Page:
Progress 09/01/07 to 08/31/10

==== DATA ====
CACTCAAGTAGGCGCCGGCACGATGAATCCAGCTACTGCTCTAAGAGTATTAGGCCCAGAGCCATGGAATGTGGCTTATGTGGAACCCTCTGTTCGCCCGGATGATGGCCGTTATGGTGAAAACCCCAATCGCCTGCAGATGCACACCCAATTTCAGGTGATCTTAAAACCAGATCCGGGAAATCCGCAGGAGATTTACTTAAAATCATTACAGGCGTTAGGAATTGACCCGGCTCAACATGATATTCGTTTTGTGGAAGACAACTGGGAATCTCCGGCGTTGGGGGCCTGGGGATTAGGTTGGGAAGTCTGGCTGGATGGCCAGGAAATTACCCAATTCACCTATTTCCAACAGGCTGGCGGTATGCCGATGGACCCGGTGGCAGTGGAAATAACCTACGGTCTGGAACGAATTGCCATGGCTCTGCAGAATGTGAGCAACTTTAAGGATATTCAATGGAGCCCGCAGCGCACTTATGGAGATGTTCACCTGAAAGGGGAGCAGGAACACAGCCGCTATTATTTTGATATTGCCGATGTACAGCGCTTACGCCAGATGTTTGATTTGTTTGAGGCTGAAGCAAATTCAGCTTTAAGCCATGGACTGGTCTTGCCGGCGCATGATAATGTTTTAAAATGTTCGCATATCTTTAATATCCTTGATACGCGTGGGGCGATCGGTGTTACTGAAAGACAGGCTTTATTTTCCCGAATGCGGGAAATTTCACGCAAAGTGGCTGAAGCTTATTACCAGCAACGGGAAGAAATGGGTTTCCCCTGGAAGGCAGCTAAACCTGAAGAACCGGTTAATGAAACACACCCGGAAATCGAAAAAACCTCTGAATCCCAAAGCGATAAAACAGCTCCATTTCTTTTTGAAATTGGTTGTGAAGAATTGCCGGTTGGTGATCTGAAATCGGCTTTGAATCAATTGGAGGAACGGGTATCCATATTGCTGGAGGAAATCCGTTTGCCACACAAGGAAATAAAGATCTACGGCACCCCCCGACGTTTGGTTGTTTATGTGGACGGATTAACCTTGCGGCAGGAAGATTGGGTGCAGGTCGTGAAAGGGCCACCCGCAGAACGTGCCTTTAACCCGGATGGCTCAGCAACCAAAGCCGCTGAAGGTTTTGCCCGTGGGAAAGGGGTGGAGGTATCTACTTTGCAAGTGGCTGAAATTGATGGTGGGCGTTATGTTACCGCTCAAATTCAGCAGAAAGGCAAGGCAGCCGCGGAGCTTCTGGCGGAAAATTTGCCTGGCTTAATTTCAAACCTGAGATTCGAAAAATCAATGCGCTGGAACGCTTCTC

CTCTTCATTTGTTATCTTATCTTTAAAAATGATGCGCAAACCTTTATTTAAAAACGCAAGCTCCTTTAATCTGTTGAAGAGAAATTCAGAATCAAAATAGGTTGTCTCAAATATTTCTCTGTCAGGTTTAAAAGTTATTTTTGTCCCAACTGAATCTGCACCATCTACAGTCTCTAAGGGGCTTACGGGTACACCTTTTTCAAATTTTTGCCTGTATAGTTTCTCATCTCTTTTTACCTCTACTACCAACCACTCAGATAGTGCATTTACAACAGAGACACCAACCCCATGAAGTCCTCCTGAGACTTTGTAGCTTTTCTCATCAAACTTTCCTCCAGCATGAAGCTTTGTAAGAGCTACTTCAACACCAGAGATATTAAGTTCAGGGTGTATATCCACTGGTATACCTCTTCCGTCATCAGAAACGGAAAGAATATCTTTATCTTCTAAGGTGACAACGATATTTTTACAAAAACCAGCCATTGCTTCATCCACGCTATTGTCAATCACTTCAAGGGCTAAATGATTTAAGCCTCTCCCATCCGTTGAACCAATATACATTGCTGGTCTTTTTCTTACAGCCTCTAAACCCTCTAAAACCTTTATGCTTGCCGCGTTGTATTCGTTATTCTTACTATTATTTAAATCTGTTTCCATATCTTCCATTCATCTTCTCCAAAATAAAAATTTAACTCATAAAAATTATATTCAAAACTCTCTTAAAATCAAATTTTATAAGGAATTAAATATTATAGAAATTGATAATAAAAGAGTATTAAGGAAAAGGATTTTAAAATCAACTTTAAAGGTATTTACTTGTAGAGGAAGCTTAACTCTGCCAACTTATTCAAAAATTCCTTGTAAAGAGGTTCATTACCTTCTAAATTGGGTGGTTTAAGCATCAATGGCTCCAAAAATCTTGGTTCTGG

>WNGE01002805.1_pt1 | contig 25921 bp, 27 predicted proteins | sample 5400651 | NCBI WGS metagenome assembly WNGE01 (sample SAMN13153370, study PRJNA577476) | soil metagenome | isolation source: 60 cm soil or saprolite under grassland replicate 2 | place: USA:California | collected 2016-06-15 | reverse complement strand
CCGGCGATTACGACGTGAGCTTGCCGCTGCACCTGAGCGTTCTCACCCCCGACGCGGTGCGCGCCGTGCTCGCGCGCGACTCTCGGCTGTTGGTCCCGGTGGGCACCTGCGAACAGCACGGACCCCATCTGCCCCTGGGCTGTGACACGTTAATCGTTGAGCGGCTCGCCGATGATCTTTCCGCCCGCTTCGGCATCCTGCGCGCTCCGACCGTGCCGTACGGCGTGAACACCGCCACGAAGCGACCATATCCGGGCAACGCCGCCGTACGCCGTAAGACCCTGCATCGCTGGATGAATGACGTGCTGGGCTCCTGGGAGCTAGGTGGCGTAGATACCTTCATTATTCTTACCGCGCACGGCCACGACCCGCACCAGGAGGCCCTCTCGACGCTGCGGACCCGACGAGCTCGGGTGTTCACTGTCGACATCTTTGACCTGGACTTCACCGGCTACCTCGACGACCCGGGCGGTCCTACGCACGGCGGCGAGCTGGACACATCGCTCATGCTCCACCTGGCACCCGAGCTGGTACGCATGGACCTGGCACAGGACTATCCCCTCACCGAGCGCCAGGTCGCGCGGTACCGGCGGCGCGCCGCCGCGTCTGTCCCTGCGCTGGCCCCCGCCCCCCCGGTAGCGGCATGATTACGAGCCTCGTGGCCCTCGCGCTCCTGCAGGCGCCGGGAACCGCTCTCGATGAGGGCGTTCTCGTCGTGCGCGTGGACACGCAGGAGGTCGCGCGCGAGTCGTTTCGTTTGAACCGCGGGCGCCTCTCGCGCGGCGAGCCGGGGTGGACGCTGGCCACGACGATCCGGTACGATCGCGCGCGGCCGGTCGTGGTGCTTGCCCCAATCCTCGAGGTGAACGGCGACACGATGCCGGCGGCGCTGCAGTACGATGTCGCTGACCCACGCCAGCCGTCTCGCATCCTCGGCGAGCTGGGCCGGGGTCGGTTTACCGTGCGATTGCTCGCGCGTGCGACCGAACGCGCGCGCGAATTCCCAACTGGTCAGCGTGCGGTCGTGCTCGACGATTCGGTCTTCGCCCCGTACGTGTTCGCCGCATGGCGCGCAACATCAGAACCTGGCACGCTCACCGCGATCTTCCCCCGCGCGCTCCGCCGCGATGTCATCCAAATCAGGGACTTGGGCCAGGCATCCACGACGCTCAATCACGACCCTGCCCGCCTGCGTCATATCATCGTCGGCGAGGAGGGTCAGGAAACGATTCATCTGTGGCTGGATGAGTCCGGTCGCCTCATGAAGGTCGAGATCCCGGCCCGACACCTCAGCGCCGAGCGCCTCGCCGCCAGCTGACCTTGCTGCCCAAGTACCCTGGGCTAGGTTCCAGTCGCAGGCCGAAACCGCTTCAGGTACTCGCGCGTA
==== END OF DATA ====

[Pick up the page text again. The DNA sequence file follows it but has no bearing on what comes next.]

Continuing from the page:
OUTPUTS: CRIS form AD-421 Outputs The goal of this project was to develop a handheld meter for nitrate detection suitable for use by agricultural consultants, farmers and others in the field. Working prototypes were developed and described in the Final Report. Prototypes were evaluated using lab standards and a variety of ag samples such as water and plant materials. Livestock feed samples were obtained locally (corn, grass), and from Dr L J Snyder, at Purdue. Wheat and barley grass samples were obtained from Northern Star Integrated Services and Dr C MacKown, USDA-ARS in El Reno, OK. A number of novel enzyme immobilization chemistries were developed and investigated as new techniques for attaching nitrate reductase (NaR) to electrode surfaces were required. This aspect of the project derived from Dr N Plumere's thesis work; Dr Plumere was the post-doctoral associate on this grant. An unanticipated outcome of the project was development of an enzymatic system for removal of oxygen from the biosensor reagent mix. Oxygen interference is a major technology barrier for reductase type sensors. The reagent system developed under this grant may be a valuable discovery. NECi intends to investigate the market potential of the new oxygen removal system in 2011. This system itself may have sufficient value to warrant patent protection. In late 2009, YSI Inc (ysi.com) began negotiations with NECi on licensing its patent for simplified nitrate reductase. A License Agreement between YSI and NECi was fully executed in May 2010, and an up-front fee was paid to NECi. The Agreement gives YSI exclusive rights to use NECi's S-NaR in nitrate biosensors for environmental markets. They anticipate having S-NaR-based products on the market in 2011. YSI will purchase this protein from NECi and also pay a royalty on each sensor sold. YSI has a very good reputation in their field, and great marketing capabilities. YSI's approach to nitrate biosensor development differs from that taken in this project; NECi is free to develop the technology developed under this grant. So this is a win-win for NECi and the USDA. Dissemination Ellen Campbell of NECi remains active in explaining the benefits of nitrate testing to the agricultural community. She gave invited presentations on nitrate testing and NECi's nitrate test kits at the Michigan Agri-Business Association's Winter Meetings in Jan 2008 and 2009. She was invited to present on enzyme-based nitrate analysis at the American Chemical Society's Annual Green Chemistry Conferences in June 2009 and 2010. NECi has not submitted papers or abstracts on biosensor development in 2010 due to time constraints as well as the licensing commitment by YSI. We anticipate discussing IP protection options with our intellectual property attorneys later this year or early in 2011. Dr N Plumere, post-doc on this project, returned to Germany with a new position on the faculty of the University of Bochum. He presented a talk on the oxygen removal system at conference called Electrochemistry 2010, in Sept 2010 in Bochum (http://www.gdch.de/vas/tagungen/tg/5407__e.htm). PARTICIPANTS: Dr. Nicolas Plumere, who served as post-doctoral associate on this project, is now on the faculty of the University of Bochum, Germany (Ruhr-Universitat Bochum, Zentrum fur Elektrochemie). We will continue to collaborate with Dr Plumere on enzyme/electrochemistry research. TARGET AUDIENCES: In April 2009, ER Campbell presented NECi's ideas on nitrate testing and products to a focus group of Extension personnel, grain elevator operators, and crop consultants at an event organized by Au Sable LLC, a company the consults and distributes to the ag industry. ER Campbell presented a poster on the potential for phosphate test kits or hand held sensors at a conference on Phosphate in Windsor, Ontario, Canada, in July 2009. PROJECT MODIFICATIONS: In the Budget, the only significant revision was reallocation of funds from payment to Lab Assistants (high school or college students working as trainees) to salaries for other employees on the project. We had anticipated expenditures of $9100 for this category, but spent $2920 on workers at this level of experience. A bit less than anticipated was paid to one of the technicians; she moved away from the area toward the end of the second year of the project. Other categories were within $1000 - 2000 as budgeted. NECi began negotiations with a suitable marketing partner for licensing our technology for their own proprietary nitrate biosensor in late 2009. A License Agreement, which included a Supplier's Agreement whereby the company will buy enzyme from NECi, was finalized in April 2010. This company is well on the way to having nitrate detection devices on the market which incorporate NECi enzymes and technical know-how; they anticipate market introduction in late 2011 or early 2012. They are developing monitoring equipment, not the small, hand-held devices envisioned in the proposal. They have the marketing, production and distribution capabilities to make the most of NECi's technology. ER and WH Campbell devoted major effort (outside this project) to solidification of this relationship, which is the culmination of years of contact. Revenues from sales of this company's nitrate sensor will be used to pursue NECi's alternate approach to biosensor signal detection technology. In addition, this company may expand into the handheld market in the future. The company is strong in environmental, industrial process, and agricultural monitoring, a very good match with NECi's interests and markets. We took the opportunity afforded by this relationship to explore in greater depth enzyme immobilization chemistries as well as the potentially valuable oxygen removal system, in order to best utilize Dr Plumere's expertise. NECi and Dr Plumere will continue to collaborate on R&D of direct electron transfer between enzyme and electrode surfaces for biosensor technology. Design of the device and signal processing of enzyme electrode signals was finalized as described in the goals. Improvements in sensor fabrication need to be made in conjunction with a suitable commercial partner in the screen-printed electrode field. NECi continues to work with suitable partners in the US and EU. Finding the right partner and developing a good design for the disposable electrode is the key to commercial success for the handheld nitrate meter.